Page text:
Asteroid 2013 UQ4 suddenly becomes a dark comet with a bright future

May 9, 2014 by Bob King, Universe Today
Comet C/2013 UQ4, originally discovered as an asteroid, now shows the characteristic coma of a comet. This photo was made on May 7, 2014 from a telescope in Australia. Credit: Artyom Novichonok and Taras Prystavski

On October 23, 2013, astronomers with the Catalina Sky Survey picked up a very faint asteroid with an unusual orbit more like a that of a comet than an asteroid. At the time 2013 UQ4 was little more than a stellar point with no evidence of a hazy coma or tail that would tag it as a comet. But when it recently reappeared in the morning sky after a late January conjunction with the sun, amateur astronomers got a surprise.

On May 7, Comet ISON co-discoverer Artyom Novichonok, and Taras Prystavski used a remote telescope located in Siding Spring, Australia to take photos of 2013 UQ4 shortly before dawn in the constellation Cetus. Surprise, surprise. The asteroid had grown a little fuzz, making the move to comethood. No longer a starlike object, 2013 UQ4 now displays a substantial coma or atmosphere about 1.5 arc minutes across with a more compact inner coma measuring 25 arc seconds in diameter. No tail is visible yet, and while its overall magnitude of +13.5 won't make you break out the bottle of champagne, it's still bright enough to see in a 12-inch telescope under dark skies.

The best is yet to come. Assuming the now renamed C/2013 UQ4 continues to spout dust and water vapor, it should brighten to magnitude +11 by month's end as it moves northward across Pisces and into a dark morning sky. Perihelion occurs on June 5 with the comet reaching magnitude +8-9 by month's end. Peak brightness of 7th magnitude is expected during its close approach of Earth on July 10 at 29 million miles (46.7 million km).

Wide field map showing the comet’s movement from Cetus through Pisces and into Cepheus in July when it becomes circumpolar for skywatchers at mid-northern latitudes. It should reach a peak brightness of 7th magnitude in early July.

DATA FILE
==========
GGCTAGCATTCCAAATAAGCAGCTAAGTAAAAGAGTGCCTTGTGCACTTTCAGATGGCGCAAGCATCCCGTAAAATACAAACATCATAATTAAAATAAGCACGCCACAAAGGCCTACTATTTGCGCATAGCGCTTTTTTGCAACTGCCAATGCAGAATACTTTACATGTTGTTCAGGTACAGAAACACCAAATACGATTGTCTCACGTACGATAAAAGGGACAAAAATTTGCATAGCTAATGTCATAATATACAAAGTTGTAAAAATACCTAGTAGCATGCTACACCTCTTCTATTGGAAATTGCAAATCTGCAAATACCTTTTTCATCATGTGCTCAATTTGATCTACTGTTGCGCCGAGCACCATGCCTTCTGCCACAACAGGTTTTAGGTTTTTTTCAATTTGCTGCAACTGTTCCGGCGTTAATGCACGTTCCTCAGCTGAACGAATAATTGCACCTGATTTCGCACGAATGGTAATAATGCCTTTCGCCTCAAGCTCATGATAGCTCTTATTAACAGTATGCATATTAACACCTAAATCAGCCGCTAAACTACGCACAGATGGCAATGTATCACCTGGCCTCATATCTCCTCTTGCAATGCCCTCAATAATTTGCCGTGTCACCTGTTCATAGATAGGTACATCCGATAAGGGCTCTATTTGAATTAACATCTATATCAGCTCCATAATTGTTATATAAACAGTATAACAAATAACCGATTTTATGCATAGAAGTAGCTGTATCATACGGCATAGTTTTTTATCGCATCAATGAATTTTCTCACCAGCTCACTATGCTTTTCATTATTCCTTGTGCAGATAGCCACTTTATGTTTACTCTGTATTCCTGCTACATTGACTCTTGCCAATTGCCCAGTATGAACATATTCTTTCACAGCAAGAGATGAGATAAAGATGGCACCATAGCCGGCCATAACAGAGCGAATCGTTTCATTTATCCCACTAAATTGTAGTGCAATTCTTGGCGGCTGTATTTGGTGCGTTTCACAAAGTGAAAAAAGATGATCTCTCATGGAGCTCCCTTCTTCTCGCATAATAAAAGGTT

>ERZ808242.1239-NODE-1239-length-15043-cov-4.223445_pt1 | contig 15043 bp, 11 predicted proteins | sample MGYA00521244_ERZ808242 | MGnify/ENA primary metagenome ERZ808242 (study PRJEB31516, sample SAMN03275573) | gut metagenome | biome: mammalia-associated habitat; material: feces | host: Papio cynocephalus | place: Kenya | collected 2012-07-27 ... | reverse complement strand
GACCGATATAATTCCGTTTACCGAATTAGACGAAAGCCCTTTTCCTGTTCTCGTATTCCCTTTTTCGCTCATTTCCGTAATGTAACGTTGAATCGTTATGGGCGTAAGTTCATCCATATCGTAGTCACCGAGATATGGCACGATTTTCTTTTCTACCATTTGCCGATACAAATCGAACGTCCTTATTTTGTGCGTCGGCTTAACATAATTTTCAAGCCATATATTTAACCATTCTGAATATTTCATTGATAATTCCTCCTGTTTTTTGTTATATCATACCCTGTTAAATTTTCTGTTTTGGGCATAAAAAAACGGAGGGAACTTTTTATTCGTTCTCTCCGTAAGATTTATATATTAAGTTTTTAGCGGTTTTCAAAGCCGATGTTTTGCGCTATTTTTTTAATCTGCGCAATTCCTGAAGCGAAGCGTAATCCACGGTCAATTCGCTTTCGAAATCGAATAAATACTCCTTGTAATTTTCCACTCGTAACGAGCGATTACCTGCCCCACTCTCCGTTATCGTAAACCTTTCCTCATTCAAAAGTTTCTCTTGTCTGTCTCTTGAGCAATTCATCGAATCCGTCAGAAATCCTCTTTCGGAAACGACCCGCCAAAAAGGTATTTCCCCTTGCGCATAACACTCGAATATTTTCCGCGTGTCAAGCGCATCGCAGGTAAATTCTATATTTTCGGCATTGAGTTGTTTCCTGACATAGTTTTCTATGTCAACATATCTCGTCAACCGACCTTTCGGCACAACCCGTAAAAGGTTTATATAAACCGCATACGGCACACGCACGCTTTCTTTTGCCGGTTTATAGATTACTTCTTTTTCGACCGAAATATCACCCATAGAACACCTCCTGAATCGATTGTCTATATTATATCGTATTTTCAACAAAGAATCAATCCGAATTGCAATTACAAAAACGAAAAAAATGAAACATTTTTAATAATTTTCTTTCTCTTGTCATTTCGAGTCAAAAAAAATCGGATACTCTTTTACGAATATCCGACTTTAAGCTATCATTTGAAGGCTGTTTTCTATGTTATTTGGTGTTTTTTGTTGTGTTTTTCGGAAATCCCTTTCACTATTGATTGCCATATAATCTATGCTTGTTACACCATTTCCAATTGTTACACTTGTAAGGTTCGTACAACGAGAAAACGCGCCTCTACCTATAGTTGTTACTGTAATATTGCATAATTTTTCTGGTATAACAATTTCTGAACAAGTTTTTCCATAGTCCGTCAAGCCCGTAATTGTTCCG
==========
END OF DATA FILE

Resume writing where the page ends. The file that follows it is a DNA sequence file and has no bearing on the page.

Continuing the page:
This should be a great summer comet, plainly visible in binoculars from a dark sky as it speeds across Cepheus and Draco during convenient viewing hours at the rate of some 7 degrees per night! That's 1/3 of a degree per hour or fast enough to see movement through a telescope in a matter of minutes when the comet is nearest Earth.

Come August, C/2013 UQ4 rapidly fades to magnitude +10 and then goes the way of so many comets – a return to a more sedentary lifestyle in the cold bones of deep space.

C/2013 UQ4 belongs to a special category of asteroids called damocloids (named for asteroid 5335 Damocles) that have orbits resembling the Halley-family comets with long periods, fairly steep inclinations and highly eccentric orbits (elongated shapes). Some, like Comet Halley itself, even travel backwards as they orbit the sun, an orbit astronomers describe as 'retrograde'.

Light curve showing C/2013 UQ4 brightening to a sharp peak in early July and then quickly fading. Credit: Artyom Novichonok and Taras Prystavski

Damocloids are thought to be comets that have lost all their fizz. With their volatile ices spent from previous trips around the sun, they stop growing comas and tails and appear identical to asteroids. Occasionally, one comes back to life. It's happened in at least four other cases and appears to be happening with C/2013 UQ4 as well.

Evolution of a comet as it orbits the sun. Credit: Laboratory for Atmospheric and Space Sciences/ NASA

Studies of the comet/asteroid's light indicate that UQ4 is a very dark but rather large object some 4-9 miles (7-15 km) across. It's estimated that C/2013 UQ4 takes at least 500 years to make one spin around the sun. Count yourself lucky this damocloid decided to spend its summer vacation in Earth's skies. We'll have more detailed maps and updates as the becomes more easily visible next month. Stay tuned.

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1 / 5 (2) May 10, 2014
Odd how the observation agrees with claims made by proponents of the 'electric comet'.

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